For most, the product design stage is a lot more fun, even the testing phase can be a lot of fun—particularly if the test involves test riding. But, basic research is often a bit of snooze for “kids these days”—this MTV generation loves to get to the end point as fast as possible: destination is all; the journey is a bit like bad wrapping paper.
It’s true that research takes a lot of time and can be frustrating; there’s no simple, clear, and universally correct way to do fundamental research. Often the way forward is a series of dead-ends and mistakes; and, more often than not, the results of research do not lead to a new product or process.
Fortunately, a lot of learning goes on during the mistakes and missteps. In fact, isn’t that how most learning occurs? At least, that’s what I tell myself when I’m making my moment by moment mistakes.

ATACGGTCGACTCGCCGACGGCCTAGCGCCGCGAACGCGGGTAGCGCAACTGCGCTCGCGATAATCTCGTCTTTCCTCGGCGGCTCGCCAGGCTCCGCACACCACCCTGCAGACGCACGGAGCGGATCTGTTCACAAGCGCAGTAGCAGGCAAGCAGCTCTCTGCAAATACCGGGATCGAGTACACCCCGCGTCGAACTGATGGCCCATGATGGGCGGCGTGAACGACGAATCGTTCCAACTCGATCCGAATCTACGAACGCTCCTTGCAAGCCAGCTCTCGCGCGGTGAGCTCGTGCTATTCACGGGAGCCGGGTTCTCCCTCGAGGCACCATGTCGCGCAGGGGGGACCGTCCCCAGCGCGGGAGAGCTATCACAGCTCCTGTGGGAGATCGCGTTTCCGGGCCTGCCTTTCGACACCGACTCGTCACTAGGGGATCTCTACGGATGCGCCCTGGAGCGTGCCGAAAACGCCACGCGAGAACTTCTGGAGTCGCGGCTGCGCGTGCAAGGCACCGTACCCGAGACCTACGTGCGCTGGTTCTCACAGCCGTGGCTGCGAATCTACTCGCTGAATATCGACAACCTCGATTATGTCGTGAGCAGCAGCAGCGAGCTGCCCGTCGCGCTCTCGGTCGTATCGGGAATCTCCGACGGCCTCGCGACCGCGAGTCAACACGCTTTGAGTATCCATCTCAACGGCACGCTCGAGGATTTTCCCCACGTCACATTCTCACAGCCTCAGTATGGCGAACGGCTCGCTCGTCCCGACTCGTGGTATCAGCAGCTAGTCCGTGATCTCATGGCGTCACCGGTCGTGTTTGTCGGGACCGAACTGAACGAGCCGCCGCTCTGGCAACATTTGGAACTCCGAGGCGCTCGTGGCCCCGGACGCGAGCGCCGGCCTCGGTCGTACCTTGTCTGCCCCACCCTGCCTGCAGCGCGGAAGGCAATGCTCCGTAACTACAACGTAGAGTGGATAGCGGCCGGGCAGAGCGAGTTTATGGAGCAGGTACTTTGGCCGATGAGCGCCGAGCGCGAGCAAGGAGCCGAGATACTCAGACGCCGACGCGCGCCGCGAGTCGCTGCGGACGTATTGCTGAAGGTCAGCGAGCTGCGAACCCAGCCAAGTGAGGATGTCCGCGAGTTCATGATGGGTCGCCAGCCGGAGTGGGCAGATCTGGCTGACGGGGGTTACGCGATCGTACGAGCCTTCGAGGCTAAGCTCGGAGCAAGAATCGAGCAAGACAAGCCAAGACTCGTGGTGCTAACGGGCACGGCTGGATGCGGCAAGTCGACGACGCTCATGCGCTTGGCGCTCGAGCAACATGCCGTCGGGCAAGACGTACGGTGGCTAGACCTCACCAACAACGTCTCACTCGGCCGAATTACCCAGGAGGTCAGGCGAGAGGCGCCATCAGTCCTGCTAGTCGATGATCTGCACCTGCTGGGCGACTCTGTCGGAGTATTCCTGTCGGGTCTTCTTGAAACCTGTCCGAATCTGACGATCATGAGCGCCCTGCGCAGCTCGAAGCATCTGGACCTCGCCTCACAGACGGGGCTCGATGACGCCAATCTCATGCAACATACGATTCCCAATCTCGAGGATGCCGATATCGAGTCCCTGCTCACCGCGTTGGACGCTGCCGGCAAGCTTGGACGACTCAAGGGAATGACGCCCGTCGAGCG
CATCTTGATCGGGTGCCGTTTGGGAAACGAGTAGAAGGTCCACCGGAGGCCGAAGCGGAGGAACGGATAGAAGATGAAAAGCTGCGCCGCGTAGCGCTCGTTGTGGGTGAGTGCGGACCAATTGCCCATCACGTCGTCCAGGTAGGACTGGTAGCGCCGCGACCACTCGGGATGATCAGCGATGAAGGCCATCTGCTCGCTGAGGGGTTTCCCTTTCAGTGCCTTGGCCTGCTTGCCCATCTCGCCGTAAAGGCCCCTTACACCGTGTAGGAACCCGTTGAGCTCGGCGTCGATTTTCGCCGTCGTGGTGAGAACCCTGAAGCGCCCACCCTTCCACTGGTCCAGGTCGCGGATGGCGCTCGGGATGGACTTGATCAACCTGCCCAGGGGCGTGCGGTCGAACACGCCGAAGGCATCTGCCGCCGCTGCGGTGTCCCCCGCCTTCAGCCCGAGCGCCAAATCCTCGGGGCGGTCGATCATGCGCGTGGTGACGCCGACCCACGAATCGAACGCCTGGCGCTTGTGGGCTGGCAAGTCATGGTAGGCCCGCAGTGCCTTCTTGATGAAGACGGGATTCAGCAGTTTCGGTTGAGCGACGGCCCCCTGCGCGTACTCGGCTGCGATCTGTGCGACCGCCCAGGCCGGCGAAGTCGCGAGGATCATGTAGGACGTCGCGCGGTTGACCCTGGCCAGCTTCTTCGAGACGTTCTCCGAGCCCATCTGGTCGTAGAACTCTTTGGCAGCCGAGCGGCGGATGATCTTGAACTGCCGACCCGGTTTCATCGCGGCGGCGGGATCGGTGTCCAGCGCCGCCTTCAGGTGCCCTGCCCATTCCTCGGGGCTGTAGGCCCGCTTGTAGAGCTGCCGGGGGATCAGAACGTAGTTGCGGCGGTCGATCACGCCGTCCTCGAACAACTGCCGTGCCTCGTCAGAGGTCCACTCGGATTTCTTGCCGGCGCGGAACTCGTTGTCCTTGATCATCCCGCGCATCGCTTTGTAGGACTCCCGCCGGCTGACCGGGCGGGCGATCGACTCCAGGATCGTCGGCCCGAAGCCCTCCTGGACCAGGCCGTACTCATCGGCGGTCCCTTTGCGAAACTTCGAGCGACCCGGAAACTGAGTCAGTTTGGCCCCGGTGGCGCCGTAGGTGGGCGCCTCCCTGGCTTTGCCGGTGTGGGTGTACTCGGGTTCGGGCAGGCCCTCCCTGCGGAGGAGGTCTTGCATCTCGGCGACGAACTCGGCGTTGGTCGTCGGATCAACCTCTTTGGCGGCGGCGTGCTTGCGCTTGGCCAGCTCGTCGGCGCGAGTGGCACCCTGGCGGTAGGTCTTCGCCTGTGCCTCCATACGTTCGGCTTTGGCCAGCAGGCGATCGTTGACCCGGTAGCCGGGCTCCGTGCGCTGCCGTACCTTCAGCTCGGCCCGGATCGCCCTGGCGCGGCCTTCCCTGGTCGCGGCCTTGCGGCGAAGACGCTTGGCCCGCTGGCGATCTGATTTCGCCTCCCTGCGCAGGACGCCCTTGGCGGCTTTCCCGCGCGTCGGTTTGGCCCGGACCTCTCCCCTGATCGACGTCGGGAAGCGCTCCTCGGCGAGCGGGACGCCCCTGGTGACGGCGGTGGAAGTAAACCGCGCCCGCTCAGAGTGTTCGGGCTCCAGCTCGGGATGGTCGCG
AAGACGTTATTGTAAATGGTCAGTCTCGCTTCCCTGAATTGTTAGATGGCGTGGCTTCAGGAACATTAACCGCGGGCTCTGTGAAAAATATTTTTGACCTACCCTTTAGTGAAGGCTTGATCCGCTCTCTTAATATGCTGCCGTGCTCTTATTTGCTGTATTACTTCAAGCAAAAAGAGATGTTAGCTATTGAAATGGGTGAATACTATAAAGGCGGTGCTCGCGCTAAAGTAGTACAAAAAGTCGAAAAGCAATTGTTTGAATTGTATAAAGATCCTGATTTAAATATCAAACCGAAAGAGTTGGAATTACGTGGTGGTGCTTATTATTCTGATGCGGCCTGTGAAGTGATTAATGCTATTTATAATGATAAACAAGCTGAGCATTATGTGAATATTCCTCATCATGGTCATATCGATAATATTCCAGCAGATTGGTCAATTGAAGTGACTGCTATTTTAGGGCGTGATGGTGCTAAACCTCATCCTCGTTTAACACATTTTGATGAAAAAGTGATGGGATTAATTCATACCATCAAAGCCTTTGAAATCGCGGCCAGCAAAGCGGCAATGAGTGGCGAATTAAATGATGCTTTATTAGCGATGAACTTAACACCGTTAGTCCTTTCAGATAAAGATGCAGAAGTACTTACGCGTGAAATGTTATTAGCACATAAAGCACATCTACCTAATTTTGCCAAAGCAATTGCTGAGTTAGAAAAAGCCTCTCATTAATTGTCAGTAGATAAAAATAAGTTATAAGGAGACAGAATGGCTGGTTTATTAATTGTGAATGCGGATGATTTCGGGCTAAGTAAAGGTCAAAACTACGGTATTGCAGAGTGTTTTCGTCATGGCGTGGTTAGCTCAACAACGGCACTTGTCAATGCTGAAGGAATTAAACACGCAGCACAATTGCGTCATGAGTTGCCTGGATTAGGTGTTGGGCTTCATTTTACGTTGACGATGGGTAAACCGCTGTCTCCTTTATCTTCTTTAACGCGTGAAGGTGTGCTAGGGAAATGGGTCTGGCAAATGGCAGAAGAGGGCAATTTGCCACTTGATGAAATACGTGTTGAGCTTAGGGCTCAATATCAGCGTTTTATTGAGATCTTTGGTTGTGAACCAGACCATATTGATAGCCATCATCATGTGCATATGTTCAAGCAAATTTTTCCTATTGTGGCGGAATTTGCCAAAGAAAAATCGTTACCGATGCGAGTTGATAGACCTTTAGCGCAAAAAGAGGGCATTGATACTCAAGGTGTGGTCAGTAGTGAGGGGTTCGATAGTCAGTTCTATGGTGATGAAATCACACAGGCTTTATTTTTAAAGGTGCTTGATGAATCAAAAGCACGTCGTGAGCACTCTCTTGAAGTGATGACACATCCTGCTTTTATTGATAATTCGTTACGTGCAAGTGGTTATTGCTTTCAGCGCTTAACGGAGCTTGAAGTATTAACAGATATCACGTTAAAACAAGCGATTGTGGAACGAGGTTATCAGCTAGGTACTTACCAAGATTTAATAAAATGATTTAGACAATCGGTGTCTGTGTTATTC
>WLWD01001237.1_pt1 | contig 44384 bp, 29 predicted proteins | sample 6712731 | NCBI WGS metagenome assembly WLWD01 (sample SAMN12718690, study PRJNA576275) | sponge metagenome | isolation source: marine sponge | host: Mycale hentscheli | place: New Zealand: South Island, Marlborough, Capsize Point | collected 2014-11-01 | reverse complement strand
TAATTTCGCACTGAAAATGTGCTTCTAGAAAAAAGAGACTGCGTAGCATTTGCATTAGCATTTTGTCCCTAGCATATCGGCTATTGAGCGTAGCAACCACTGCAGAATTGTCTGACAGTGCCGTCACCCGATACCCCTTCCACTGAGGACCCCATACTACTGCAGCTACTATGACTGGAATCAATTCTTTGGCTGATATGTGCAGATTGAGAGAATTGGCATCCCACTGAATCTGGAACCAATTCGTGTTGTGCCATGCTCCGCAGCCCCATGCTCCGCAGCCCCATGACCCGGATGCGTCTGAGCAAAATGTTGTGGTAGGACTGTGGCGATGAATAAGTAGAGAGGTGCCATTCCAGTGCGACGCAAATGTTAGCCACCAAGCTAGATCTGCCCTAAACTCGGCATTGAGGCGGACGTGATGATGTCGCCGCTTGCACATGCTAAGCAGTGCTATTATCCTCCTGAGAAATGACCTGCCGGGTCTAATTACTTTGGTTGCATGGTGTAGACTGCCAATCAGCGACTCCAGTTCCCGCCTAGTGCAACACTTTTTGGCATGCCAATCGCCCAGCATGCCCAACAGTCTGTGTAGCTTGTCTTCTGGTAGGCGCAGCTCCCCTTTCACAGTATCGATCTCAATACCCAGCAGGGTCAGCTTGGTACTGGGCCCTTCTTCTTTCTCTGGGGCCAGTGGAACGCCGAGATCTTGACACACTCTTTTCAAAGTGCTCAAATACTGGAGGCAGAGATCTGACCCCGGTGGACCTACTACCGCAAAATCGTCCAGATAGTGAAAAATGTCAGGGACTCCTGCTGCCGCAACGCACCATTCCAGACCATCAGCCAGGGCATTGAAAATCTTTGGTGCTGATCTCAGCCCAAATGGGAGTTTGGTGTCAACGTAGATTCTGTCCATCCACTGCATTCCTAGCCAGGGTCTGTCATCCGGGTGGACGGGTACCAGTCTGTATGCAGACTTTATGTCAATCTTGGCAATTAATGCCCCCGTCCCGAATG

Of course, Seven Cycles is doing a lot of concurrency in the Collaborative. We’re not only doing research at this moment; we’ve already started some design elements, material sourcing, and even a bit of prototyping. So, we’re mixing in a lot of fun with that “boring” research work. Unfortunately, all or most of the “fun” work will be useless if the basic research doesn’t pan out properly. So, in order to increase our parallel processing—or concurrency—we’re placing some bets on what research and testing will be correct.
So, while basic research is one of the first steps in most new product projects at Seven, it’s running parallel with a half dozen other major steps during the Collaborative. It may all be a bit confusing.
Soon I’ll post an overview of all the stages through which we’re progressing. Hang in there.